Louisiana State University v. Twitter

They’ve killed people, ruined marriages, tried to start wars, and successfully started revolutions. Who are these ruthless criminals? Of course, the people of Twitter. Twitter has long been a place where vicious rumors spread like wild fire as “cable news correspondents” break the news to their 150 followers. This past weekend, college football fell victim to the felons of the Twittershpere.

The story broke when a broadcast journalism student from Western Kentucky shared 136 characters: “There are rumors that LSU head football coach Les Miles will step down on Monday after allegedly having an affair with a student. Hmm…” What happened after was wildfire. The students twitter followers increased from 250 to 30,000 almost instantly and Les Miles became a nationwide trending topic and was found guilty in the court of public opinion.

Luckily for Les and the LSU faithful, true journalism was hard at work trying to corroborate the story. And by the wee hours of the morning, after several cautionary cocktails, the news was confirmed as a rumor. It was a mistrial. This brings us back to a theme in social that is becoming all too familiar even to the recreational user. If you want the news first, Twitter is unmatched. If you want the news correct, well that’s a completely different ball game.

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3 Responses to Louisiana State University v. Twitter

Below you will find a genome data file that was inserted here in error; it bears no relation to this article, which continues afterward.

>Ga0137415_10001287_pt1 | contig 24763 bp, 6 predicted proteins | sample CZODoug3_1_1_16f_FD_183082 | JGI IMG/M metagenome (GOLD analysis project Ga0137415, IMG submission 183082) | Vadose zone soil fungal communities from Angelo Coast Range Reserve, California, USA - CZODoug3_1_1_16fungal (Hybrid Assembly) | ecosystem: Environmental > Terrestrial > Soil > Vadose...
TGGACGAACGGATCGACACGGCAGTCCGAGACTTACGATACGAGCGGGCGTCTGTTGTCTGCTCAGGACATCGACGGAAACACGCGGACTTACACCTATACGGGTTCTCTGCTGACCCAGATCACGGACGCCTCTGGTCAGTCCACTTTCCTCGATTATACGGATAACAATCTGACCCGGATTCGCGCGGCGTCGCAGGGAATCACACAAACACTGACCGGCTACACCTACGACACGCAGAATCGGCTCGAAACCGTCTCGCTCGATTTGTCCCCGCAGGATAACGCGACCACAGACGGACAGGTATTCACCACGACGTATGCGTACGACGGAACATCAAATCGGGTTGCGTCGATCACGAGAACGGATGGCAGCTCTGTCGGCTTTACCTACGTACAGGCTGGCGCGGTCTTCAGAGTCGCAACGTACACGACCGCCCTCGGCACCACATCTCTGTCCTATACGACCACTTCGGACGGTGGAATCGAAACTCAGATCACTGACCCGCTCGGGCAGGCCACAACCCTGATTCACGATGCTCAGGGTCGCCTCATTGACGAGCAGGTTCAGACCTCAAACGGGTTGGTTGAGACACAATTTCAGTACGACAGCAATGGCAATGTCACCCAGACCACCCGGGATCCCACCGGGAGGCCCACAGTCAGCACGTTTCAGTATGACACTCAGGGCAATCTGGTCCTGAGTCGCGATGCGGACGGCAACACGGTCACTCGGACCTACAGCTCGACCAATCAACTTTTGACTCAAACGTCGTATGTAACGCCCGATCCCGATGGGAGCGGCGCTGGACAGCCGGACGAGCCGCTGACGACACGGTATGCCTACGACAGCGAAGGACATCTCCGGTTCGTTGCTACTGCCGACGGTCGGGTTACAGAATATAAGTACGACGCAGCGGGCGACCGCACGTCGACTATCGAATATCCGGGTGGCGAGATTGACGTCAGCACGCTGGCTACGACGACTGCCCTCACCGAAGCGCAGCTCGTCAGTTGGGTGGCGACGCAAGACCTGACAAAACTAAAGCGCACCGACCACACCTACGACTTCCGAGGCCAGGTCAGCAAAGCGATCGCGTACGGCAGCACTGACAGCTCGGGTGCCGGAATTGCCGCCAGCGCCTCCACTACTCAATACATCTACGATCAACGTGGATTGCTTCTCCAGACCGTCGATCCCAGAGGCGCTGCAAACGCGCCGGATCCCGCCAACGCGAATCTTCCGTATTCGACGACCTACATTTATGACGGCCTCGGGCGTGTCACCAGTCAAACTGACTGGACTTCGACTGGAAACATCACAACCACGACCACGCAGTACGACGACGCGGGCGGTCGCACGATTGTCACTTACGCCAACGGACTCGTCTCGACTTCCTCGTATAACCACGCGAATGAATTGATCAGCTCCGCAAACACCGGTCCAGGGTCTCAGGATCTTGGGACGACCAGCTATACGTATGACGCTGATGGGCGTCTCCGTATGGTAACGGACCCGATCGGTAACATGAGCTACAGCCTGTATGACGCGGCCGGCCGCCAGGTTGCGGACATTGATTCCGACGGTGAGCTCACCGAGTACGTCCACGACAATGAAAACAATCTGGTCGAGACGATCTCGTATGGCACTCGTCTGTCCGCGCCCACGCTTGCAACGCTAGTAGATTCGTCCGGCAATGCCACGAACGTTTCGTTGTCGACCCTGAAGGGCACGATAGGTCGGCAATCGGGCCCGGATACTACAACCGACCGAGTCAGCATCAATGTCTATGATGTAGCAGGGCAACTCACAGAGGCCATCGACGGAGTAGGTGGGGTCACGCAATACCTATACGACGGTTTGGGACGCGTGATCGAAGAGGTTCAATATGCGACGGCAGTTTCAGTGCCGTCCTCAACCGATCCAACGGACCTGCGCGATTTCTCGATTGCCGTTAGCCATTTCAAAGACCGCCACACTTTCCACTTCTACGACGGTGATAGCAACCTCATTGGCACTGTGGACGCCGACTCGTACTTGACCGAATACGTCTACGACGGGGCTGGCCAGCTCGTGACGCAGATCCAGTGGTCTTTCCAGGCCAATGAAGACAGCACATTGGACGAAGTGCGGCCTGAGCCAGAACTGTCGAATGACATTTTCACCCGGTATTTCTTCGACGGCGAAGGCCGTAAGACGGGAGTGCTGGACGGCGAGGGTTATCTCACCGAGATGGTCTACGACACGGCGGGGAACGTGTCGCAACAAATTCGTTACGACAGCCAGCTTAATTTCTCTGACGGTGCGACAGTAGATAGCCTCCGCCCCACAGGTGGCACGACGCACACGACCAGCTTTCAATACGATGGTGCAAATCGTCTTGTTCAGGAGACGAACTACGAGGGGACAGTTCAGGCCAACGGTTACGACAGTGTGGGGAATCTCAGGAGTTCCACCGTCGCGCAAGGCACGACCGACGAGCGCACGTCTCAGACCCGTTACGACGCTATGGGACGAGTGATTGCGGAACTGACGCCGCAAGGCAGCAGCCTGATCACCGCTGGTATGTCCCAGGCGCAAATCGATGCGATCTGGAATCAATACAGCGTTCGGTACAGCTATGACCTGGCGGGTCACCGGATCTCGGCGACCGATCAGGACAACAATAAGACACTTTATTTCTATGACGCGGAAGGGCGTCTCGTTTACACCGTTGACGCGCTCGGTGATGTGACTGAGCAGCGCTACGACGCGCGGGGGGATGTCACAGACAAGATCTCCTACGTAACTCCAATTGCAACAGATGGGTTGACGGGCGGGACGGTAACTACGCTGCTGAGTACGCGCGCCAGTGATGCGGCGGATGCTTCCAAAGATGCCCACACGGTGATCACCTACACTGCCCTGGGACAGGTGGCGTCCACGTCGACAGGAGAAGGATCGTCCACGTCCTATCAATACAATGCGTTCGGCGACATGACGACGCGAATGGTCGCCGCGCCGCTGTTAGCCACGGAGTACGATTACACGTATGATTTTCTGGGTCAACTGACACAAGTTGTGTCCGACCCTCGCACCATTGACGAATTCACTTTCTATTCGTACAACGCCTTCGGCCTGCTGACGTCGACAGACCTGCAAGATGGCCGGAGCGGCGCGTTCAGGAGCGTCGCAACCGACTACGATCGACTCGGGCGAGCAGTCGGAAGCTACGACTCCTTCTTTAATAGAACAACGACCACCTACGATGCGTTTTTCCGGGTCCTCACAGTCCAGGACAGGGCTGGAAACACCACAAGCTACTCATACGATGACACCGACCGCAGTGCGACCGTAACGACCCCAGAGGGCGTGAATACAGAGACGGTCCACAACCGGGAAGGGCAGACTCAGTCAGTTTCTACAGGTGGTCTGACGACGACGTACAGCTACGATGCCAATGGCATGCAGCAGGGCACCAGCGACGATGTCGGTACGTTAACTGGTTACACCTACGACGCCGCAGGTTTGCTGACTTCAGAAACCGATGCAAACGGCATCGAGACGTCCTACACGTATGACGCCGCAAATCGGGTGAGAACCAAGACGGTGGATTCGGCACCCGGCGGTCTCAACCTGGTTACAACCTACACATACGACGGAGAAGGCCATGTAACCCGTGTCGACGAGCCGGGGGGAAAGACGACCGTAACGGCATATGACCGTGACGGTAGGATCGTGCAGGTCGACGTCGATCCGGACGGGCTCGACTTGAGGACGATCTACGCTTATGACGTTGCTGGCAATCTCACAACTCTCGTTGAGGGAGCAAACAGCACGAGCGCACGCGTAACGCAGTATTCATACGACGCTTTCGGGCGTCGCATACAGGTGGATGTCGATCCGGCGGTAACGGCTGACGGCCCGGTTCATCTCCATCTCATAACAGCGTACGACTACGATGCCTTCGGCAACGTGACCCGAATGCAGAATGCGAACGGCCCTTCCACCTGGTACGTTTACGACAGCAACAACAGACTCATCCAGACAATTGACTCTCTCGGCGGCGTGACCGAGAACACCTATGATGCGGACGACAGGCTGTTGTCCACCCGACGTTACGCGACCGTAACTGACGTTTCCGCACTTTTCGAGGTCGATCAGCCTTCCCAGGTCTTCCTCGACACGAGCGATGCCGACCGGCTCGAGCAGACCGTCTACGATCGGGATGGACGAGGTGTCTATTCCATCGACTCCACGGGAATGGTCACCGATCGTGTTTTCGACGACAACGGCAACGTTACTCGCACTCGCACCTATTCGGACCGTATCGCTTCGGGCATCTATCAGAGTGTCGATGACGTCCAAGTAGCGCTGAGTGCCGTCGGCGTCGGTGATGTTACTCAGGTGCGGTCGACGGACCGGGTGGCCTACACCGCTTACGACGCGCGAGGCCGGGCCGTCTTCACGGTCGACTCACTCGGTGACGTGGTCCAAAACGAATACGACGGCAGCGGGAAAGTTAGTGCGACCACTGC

1. hollyzeller says:

    I had no idea that this had happened, yet am not surprised in the slightest. You are very correct in saying that if you want to be the first to hear something, Twitter is your go-to place, but you really must keep in mind the credibility of what you are reading. This is a prime example of the viral nature of social media and the potentially harmful effects it can have on a person and their personal brand online. Great post Sean!

  2. Justin Daniels says:

    Do you believe Twitter does enough in the crisis development department? Whether the tweet was truthful or not, do you believe Twitter should be more active when it comes to removing tweets that could damage people’s reputations?

    • I will preface my answer to this question by saying that I know little about Twitter’s internal structure or the staff they have to manage such situations. In short, yes. I think they should be doing more to monitor these types of tweets. This is assuming they are doing nothing. However, I think it should be a sort of fact checker role and not a an account that deletes these posts. While some of these posts have ill intent, they are in fact expressions of people’s opinions and what I believe to be protected speech. Twitter should do what everyone should be doing on twitter: Helping to verify that information is correct before sending it on to our followers and the world.

      On a side note: There are a ridiculous amount of tweets sent every second/minute/hour etc. So monitoring this type of behavior is increasingly difficult. But like I said their purpose should be to help join in an effort to send verified information and not as some Twitter police force.

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